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Charlie Walton: American Martial art of KaJuKenBo


Charlie Walton


Charlie Walton is a practitioner of a relatively modern fighting system: Kajukenbo. He started practicing because he was small in stature and needed to protect himself from bullies.His training not only gave him a realistic approach to street fighting, but also confidence, mental focus, discipline and perseverance.

Besides being an efficient fighter, he is also a fearless business owner who runs a sleep disorders laboratory.

The system you are training under is called Kajukenbo. What is the origin of the name?
KA from Karate (Tang Soo Do), JU from Judo (Kodenkan Danzan Ryu) and Jujitsu (Se Keino Ryu), KEN from Kenpo (Kosho Ryu), and BO from Chinese Boxing (Chu'an Fa Kung-Fu).

This system must be relatively recent. Can you tell us about its history?
Kajukenbo was founded in 1947 at Palamas Settlement on Oahu, Hawaii. It developed out a group calling themselves the "Black Belt Society", which consisted of black belts from various martial arts backgrounds who met to train and learn with each other. This was the beginning of an evolutionary, adaptive style designed to combine the most useful aspects of the arts. There are five men credited as founders of Kajukenbo, and it is from their respective arts that Kajukenbo draws it's name.
Kenpo emerged as the core around which this new art was built. Although unacredited by name, other influences included American Boxing (Choo was Hawaiian Welterweight Champion) and Escrima (Emperado also studied Kali and Arnis Escrima).
Who were the "Black Belt Society"? Why did they create a new martial arts?
To understand the Black Belt Society, you really have to understand the environment at the time it was created. Due to it's physical location, Hawaii became a melting pot for Asians coming to America. Immigrants are typically poor, and therefore most of these Asians settled in poor areas of Hawaii - which is a small place to begin with. It seems polarization according to race was very strong, with each Asian race hating the others, the Hawaiian's not liking any of them, and the white Americans hating all Asians after Pearl Harbor occurred. So fighting was a frequent fact of life, and almost everyone was training in some sort of fighting art. Rivalries occurred and whole schools would challenge or "invade" other schools. Despite this environment, a group of black belts in various arts began to meet in secret to teach and learn from each other.

They decided to blend their arts to try and make a system that would be useful on the street, despite body-type (weight, height, etc.). After their meetings, they would go to the local bars and invariably get into fights. What worked consistently on the street was kept, what did not work consistently on the street was thrown out. After 2 years, Adriano D. Emperado opened a school to teach the new system, calling it Kajukenbo.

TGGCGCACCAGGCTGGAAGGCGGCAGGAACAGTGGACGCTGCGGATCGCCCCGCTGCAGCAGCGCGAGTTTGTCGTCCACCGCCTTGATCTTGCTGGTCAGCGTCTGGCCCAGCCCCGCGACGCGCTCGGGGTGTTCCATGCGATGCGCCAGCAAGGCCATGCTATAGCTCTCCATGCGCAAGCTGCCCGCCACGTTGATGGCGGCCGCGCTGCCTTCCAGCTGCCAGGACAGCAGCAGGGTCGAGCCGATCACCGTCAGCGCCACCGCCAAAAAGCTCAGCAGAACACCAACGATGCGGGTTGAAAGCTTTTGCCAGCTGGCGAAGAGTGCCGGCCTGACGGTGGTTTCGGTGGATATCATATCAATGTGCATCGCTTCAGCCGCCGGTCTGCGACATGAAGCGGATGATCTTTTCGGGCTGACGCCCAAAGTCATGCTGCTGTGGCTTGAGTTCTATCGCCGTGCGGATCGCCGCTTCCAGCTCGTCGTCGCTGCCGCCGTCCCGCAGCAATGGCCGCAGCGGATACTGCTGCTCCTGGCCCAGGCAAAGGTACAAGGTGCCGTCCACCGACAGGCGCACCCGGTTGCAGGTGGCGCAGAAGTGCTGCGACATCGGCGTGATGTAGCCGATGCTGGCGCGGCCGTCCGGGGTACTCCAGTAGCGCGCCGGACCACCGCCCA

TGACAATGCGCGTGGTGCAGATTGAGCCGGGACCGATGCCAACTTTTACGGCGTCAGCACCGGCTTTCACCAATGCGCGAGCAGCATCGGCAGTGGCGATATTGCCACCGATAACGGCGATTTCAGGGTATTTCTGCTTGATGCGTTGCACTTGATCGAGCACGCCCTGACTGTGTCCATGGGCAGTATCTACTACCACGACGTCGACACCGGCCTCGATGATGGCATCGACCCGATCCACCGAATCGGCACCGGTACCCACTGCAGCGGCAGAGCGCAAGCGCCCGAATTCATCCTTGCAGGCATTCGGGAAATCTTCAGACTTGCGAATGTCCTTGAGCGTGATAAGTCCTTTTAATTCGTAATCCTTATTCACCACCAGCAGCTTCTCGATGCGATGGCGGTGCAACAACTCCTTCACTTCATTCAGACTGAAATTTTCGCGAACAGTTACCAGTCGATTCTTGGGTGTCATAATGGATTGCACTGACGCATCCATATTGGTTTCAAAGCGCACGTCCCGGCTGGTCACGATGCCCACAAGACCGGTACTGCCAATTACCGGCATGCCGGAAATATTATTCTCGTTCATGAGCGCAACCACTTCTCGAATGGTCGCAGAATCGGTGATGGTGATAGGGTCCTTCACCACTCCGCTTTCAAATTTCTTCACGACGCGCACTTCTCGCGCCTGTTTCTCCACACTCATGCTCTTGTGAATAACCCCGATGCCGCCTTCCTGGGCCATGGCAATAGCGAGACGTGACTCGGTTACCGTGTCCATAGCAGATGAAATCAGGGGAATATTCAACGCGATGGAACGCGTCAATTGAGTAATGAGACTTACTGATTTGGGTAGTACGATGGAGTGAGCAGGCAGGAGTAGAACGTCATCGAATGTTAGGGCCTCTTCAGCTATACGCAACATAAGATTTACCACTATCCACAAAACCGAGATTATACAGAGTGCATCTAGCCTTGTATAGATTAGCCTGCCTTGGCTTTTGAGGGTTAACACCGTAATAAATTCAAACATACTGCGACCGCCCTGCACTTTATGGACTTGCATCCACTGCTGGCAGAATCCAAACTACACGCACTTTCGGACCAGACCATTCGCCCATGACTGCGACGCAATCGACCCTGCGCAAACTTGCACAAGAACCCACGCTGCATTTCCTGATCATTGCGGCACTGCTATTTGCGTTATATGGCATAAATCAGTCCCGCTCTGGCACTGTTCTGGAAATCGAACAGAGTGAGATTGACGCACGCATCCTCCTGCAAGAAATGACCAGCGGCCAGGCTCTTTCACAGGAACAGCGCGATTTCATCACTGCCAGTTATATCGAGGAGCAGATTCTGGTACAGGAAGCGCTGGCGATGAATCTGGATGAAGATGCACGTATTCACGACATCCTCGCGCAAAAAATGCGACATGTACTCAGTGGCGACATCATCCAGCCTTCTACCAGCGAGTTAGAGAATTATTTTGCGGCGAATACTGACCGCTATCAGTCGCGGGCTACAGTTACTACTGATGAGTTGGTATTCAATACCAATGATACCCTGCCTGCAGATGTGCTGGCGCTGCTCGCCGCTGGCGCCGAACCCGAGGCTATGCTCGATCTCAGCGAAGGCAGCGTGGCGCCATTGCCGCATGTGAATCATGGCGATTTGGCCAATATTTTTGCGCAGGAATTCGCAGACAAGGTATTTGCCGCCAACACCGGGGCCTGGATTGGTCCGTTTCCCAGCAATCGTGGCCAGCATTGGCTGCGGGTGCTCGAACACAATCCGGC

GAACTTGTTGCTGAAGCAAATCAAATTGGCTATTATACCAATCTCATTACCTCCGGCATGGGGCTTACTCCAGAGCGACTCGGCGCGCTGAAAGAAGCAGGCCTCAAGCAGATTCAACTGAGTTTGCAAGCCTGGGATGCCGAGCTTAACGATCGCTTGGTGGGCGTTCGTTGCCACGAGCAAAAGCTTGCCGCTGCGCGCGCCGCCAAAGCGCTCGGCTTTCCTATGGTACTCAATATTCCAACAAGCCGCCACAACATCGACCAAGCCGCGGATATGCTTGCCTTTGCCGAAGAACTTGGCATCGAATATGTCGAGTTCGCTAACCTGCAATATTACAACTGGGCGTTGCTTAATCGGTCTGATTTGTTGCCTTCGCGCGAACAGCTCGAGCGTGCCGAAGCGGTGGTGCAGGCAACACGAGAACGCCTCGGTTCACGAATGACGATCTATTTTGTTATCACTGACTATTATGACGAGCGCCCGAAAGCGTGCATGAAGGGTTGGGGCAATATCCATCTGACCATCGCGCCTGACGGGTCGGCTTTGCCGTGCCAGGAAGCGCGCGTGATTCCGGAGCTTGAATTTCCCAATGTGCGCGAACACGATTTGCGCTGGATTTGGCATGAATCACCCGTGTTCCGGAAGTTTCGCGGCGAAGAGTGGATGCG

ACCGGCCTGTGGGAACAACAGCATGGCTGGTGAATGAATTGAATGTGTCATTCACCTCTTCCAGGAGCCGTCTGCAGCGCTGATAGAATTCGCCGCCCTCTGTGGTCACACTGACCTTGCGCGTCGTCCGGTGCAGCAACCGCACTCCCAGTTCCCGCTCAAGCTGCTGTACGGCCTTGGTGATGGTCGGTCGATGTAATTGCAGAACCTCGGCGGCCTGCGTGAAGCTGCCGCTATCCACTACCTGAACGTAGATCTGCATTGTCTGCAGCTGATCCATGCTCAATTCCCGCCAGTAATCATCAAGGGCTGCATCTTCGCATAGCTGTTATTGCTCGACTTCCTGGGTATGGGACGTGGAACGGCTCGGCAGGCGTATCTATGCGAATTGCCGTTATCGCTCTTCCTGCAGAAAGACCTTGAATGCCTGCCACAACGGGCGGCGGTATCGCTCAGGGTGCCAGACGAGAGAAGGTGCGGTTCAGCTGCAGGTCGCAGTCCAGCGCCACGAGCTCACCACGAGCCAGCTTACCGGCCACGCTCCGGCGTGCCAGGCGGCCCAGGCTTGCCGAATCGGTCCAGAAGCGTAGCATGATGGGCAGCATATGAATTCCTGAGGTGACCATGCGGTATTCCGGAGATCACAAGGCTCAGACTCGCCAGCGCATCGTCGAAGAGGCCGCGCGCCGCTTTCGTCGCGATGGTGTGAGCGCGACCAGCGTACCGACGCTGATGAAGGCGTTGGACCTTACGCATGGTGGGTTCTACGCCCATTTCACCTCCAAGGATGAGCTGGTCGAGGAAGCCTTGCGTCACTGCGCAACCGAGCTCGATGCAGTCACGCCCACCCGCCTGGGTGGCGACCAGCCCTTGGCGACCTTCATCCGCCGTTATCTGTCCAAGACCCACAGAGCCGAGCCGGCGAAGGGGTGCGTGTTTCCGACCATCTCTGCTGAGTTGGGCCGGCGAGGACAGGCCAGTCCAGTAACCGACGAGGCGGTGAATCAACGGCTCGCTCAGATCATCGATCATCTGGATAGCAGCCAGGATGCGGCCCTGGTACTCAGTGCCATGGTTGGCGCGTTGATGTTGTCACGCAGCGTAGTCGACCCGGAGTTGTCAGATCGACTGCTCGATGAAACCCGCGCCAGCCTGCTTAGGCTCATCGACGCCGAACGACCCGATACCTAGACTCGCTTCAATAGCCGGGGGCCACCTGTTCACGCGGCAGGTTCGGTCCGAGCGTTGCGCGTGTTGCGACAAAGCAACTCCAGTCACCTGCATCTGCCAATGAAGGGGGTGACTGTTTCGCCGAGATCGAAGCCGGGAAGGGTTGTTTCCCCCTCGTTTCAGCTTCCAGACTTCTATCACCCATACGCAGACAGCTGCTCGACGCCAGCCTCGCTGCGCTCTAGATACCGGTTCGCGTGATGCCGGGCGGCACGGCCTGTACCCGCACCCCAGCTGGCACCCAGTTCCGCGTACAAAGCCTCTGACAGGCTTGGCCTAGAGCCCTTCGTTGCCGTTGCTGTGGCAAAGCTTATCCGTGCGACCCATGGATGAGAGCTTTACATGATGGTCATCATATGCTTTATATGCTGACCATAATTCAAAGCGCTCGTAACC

Why did the "black belt society" feel the need to found a new style.
In the late 1940's, Palamas Settlement was a violent area and fist-fights or stabbings were commonplace. From this environment, the founders of Kajukenbo wanted to develop an art that would be readily useful on the street. As they trained and fought in and around Palamas Settlement, the founders of Kajukenbo quickly gained reputations as formidable street-fighters. In 1950, Adriano Emperado, along with brother Joe Emperado, began teaching the new art in an open class. They called the school Kajukenbo Self Defense Institute (K.S.D.I.).

Late Master Adriano Emperado

Since the Emporado brothers were street fighters, what was the main emphasis of their training?
The emphasis during training was on realism - so much so that students routinely broke bones, fainted from exhaustion, or were knocked unconscious. Nevertheless, the reputation of this tough new art drew more students and Emperado opened a second school at the nearby Kaimuki YMCA. Soon Emperado had 12 Kajukenbo schools in Hawaii, making it the second largest string of schools at the time. John Leoning, who earned a black belt from Emperado, brought Kajukenbo to the mainland in 1958. Since that time, Kajukenbo has continued to flourish and grow.

From it's beginnings, Kajukenbo was an eclectic and adaptive art. As time has passed, Kajukenbo has continued to change and evolve. Currently, there are four distinct, "recognized" branches of Kajukenbo: Kenpo ("Emperado Method" or "Traditional Hard Style"), Tum Pai, Chu'an Fa, and Wun Hop Kuen Do. In addition, there are numerous "unrecognized" branches, including CHA-3 and Gaylord Method. While this may be confusing for an outsider, it is the essence of the art. Students are not required to mimic the teacher, but are encouraged to develop their own "expression" of the art.

Do you train in any traditional way such as forms or body conditioning?
Kajukenbo does have forms, however, there are only 8 in the whole system and they are relatively short and simple. Body conditioning is very common in Kajukenbo schools, focusing mostly on knuckle conditioning, iron palm, and forearm conditioning.

Thank you Mr. Walton for sharing your valuable insights.To learn more about Mr. Walton and Kajukenbo, please visit

Interview done by Hao Wong
Copyright ©2000 MartialLife. All rights reserved



Last Updated on Sunday, 28 November 2010 20:02  

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